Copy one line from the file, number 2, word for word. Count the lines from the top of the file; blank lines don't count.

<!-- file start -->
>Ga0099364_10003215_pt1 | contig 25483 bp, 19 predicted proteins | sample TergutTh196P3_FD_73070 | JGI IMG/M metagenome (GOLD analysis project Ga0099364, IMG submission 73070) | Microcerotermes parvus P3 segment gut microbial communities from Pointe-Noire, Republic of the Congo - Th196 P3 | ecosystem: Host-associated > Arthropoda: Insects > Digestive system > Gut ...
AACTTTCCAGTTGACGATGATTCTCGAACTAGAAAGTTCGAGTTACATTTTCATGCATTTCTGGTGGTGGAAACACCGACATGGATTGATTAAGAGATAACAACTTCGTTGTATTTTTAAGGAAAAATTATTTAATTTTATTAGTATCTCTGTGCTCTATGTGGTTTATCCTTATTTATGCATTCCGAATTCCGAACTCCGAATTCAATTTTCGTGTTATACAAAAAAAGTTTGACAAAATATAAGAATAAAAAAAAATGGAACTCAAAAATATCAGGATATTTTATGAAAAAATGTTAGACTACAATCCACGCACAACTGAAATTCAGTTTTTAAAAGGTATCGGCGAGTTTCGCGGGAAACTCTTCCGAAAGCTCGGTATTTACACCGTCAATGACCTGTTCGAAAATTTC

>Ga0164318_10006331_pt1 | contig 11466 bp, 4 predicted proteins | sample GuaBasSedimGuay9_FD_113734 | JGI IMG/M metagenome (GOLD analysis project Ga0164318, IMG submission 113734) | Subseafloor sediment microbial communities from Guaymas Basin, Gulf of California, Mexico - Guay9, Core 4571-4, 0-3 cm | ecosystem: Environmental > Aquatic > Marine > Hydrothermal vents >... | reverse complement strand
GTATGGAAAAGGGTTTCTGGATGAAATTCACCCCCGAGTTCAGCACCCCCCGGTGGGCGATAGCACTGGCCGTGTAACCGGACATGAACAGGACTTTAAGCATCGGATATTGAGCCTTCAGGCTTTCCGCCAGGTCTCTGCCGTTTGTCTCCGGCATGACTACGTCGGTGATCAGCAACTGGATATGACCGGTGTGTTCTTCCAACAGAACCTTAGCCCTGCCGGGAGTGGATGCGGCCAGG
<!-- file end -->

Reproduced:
AACTTTCCAGTTGACGATGATTCTCGAACTAGAAAGTTCGAGTTACATTTTCATGCATTTCTGGTGGTGGAAACACCGACATGGATTGATTAAGAGATAACAACTTCGTTGTATTTTTAAGGAAAAATTATTTAATTTTATTAGTATCTCTGTGCTCTATGTGGTTTATCCTTATTTATGCATTCCGAATTCCGAACTCCGAATTCAATTTTCGTGTTATACAAAAAAAGTTTGACAAAATATAAGAATAAAAAAAAATGGAACTCAAAAATATCAGGATATTTTATGAAAAAATGTTAGACTACAATCCACGCACAACTGAAATTCAGTTTTTAAAAGGTATCGGCGAGTTTCGCGGGAAACTCTTCCGAAAGCTCGGTATTTACACCGTCAATGACCTGTTCGAAAATTTC